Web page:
The Old Covenant is the “working arrangement” that God had with Israel. He had chosen them for a special relationship that He did not have with any other group of people on earth. He took just a few patriarchs (Abraham, Isaac, Jacob) and grew their descendants into a great nation and gave them a land (Canaan) and His law to live by (see Exodus 20 and following). The Israelites were to remain loyal to God, obeying Him and worshipping Him alone. If they did, He promised to bless them, and if they did not, He promised they would be chastened (see Deuteronomy 27—28).
God established a sacrificial system that would allow them to be cleansed (temporarily) from their sins—but these sacrifices had to be repeated over and over. He ordained priests to represent the people before Him, as the people could never come directly into the presence of God. And even with all these accommodations, the nation as a whole was unfaithful and eventually fell under the judgment of God.
Jeremiah prophesied that judgment was coming upon the nation of Israel, but he also told the nation that something better was coming:
“‘The days are coming,’ declares the Lord,
‘when I will make a new covenant
with the people of Israel
and with the people of Judah.
It will not be like the covenant
I made with their ancestors
when I took them by the hand
to lead them out of Egypt,
because they broke my covenant,
though I was a husband to them,’
declares the Lord.
‘This is the covenant I will make with the people of Israel
after that time,’ declares the Lord.
‘I will put my law in their minds
and write it on their hearts.
I will be their God,
and they will be my people.
No longer will they teach their neighbor,
or say to one another, “Know the Lord,”
because they will all know me,
from the least of them to the greatest,’
declares the Lord.
‘For I will forgive their wickedness
and will remember their sins no more’”
(Jeremiah 31: 31–34).
In this new covenant, God said, Israel will be restored, sins will be finally forgiven, people will know God directly, and they will have His law written on their hearts so that they will want to obey Him.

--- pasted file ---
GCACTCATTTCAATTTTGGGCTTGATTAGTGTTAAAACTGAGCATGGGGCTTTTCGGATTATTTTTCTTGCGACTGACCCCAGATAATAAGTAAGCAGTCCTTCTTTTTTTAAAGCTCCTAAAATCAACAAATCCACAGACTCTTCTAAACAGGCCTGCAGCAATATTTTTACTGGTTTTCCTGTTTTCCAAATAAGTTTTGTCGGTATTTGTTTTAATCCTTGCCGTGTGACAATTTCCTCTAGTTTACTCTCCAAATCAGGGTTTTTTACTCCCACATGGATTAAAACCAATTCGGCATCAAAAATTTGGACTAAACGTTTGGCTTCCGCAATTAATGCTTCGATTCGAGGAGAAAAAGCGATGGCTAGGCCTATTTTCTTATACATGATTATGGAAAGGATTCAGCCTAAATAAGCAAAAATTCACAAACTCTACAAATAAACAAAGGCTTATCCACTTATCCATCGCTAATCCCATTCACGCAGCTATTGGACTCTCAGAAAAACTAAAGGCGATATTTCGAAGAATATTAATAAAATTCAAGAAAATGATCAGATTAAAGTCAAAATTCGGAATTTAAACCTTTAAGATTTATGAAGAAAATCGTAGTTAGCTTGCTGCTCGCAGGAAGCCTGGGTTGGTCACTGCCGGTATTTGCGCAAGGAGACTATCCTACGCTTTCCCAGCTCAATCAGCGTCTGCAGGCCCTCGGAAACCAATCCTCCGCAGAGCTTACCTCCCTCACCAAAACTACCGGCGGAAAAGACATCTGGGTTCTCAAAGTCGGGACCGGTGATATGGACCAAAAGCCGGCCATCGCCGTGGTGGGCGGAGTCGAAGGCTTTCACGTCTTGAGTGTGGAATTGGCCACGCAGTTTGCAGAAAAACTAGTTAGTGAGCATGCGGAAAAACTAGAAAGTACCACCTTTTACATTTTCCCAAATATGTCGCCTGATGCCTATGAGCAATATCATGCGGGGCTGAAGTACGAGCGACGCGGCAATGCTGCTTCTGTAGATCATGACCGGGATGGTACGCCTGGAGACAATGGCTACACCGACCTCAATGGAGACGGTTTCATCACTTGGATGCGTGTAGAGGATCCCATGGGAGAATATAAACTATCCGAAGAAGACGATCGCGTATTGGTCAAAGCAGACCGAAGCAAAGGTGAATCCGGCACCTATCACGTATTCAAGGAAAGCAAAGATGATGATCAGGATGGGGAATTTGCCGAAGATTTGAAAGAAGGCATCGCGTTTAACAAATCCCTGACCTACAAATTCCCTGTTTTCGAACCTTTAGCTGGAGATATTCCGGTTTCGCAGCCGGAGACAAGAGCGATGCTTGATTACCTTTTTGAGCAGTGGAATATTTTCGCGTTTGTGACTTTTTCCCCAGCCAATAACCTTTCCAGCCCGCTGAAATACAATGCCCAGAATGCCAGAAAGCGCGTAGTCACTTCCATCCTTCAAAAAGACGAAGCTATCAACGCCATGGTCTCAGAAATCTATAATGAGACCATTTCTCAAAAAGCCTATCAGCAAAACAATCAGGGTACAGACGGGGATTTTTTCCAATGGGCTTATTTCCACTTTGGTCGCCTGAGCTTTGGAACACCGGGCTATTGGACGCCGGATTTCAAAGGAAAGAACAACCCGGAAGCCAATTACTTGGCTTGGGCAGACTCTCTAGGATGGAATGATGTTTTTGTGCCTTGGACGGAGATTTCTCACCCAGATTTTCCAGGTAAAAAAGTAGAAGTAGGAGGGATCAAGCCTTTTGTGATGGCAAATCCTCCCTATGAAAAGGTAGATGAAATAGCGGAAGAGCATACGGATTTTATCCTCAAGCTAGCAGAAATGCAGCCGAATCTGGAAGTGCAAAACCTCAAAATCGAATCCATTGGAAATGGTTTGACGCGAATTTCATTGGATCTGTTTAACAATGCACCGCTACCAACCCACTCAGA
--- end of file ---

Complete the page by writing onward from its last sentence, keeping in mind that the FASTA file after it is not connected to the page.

The law under the Old Covenant was never a means to salvation; rather, it led to condemnation as people repeatedly broke the law and violated the covenant.
Paul, citing many passages from the books of the Old Covenant, explains:
“As it is written:
‘There is no one righteous, not even one;
there is no one who understands;
there is no one who seeks God.
All have turned away,
they have together become worthless;
there is no one who does good,
not even one.’
‘Their throats are open graves;
their tongues practice deceit.’
‘The poison of vipers is on their lips.’
‘Their mouths are full of cursing and bitterness.’
‘Their feet are swift to shed blood;
ruin and misery mark their ways,
and the way of peace they do not know.’
‘There is no fear of God before their eyes.’
Now we know that whatever the law says, it says to those who are under the law, so that every mouth may be silenced and the whole world held accountable to God. Therefore no one will be declared righteous in God’s sight by the works of the law; rather, through the law we become conscious of our sin” (Romans 3:10–20).
The book of Hebrews is an extended discourse on the differences between the Old and New Covenants. Here is one passage dealing with the subject:
“The law is only a shadow of the good things that are coming—not the realities themselves.
For this reason it can never, by the same sacrifices repeated endlessly year after year, make perfect those who draw near to worship. Otherwise, would they not have stopped being offered? For the worshipers would have been cleansed once for all, and would